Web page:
Our website use cookies to improve and personalize your experience and to display advertisements (if any). Our website may also include cookies from third parties like Google Adsense, Google Analytics, and Youtube. By using the website, you consent to the use of cookies.

Top tourist destination Barcelona plans to shut all holiday apartments by 2028

BARCELONA, a top Spanish holiday destination, announced that it will bar apartment rentals to tourists by 2028, an unexpectedly drastic move as it seeks to rein in soaring housing costs and make the city liveable for residents.

The city’s leftist mayor, Jaume Collboni, said that by November 2028, Barcelona will scrap the licences of the 10,101 apartments currently approved as short-term rentals.

“We are confronting what we believe is Barcelona’s largest problem,” Collboni told a city government event.

The boom in short-term rentals in Barcelona, Spain’s most visited city by foreign tourists, means some residents cannot afford an apartment after rents rose 68% in the past 10 years and the cost of buying a house rose by 38%, Collboni said. Access to housing has become a driver of inequality, particularly for young people, he added.

National governments relish the economic benefits of tourism – Spain ranks among the top three most visited countries in the world – but with local residents priced out in some places, gentrification and owner preference for lucrative tourist rentals are increasingly a hot topic across Europe.

Local governments have announced restrictions on short-term rentals in places such as Spain’s Canary Islands, Lisbon and Berlin in the past decade.

Spain’s Socialist housing minister, Isabel Rodriguez, said she supported Barcelona’s decision.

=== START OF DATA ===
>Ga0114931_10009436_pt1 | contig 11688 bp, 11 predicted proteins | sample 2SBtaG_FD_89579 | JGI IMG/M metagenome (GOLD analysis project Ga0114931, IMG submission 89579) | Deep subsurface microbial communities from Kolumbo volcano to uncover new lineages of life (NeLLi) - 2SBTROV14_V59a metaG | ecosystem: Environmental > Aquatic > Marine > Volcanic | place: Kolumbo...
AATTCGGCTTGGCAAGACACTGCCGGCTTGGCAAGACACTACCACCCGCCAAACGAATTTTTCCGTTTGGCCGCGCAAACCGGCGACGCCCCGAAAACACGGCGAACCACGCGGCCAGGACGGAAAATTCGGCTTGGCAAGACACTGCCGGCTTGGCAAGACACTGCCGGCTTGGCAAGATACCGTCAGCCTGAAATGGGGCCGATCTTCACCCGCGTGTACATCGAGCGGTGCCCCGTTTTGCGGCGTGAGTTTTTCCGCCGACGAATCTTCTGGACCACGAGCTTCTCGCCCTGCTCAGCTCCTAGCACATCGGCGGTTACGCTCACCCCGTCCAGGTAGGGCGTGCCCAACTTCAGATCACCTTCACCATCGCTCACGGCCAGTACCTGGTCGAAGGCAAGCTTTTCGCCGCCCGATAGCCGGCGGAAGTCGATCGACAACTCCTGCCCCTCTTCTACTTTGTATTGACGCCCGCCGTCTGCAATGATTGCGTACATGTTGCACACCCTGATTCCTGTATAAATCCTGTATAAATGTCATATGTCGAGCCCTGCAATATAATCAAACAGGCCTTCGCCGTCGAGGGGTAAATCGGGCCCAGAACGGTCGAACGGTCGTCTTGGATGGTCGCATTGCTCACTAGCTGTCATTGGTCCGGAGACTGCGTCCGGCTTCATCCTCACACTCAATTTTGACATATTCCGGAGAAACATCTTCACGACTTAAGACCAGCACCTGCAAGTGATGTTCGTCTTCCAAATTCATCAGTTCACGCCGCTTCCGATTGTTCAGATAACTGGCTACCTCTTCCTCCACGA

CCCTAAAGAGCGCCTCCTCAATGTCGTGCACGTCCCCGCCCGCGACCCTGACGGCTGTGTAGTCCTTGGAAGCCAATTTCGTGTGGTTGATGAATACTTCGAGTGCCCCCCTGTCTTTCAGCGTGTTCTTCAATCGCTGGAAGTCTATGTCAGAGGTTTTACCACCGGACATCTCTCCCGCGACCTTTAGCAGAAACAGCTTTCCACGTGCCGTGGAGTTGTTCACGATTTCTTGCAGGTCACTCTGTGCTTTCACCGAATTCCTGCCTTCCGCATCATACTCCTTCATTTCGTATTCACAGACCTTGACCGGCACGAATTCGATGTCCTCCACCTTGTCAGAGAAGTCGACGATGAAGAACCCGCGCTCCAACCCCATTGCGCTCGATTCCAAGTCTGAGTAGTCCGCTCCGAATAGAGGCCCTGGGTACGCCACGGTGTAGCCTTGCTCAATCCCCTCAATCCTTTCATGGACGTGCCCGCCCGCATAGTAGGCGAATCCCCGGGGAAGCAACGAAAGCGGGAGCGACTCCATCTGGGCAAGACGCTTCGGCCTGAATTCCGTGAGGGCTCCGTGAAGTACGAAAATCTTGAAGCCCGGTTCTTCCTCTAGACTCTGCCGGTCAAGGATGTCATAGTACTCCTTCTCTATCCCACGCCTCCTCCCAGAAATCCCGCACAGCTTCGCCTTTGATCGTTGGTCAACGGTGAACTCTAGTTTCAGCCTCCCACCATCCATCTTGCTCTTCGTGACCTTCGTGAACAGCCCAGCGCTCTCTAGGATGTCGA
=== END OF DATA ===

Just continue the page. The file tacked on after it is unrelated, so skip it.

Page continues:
“It’s about making all the necessary efforts to guarantee access to affordable housing,” she posted on X.

READ:  Hope for an end to Spain-Morocco spat

Vacation rental platform Airbnb, which hosts a significant number of Barcelona listings, did not immediately respond to a request for comment.

“Collboni is making a mistake that will lead to (higher) poverty and unemployment,” Barcelona’s tourist apartments association APARTUR said in a statement, adding the ban would trigger a rise in illegal tourist apartments.

Hotels stand to benefit from the move. The opening of new hotels in the city’s most popular areas was banned by a far-left party governing Barcelona between 2015 and 2023, but Collboni has signalled he could relax the restriction.

Barcelona’s hotel association declined to comment on Friday’s announcement.

“Those 10,000 apartments will be used by the city’s residents or will go on the market for rent or sale,” Collboni said of the measure.

Barcelona’s local government said in a statement it would maintain its “strong” inspection regime to detect potential illegal tourist apartments once the ban comes into force.

No new tourist apartments have been allowed in the city in recent years. The local government has ordered the shutting of 9,700 illegal tourist apartments since 2016 and close to 3,500 apartments have been recovered to be used as primary housing for local residents, it said.

By JOAN FAUS

MORE FROM THIS SECTION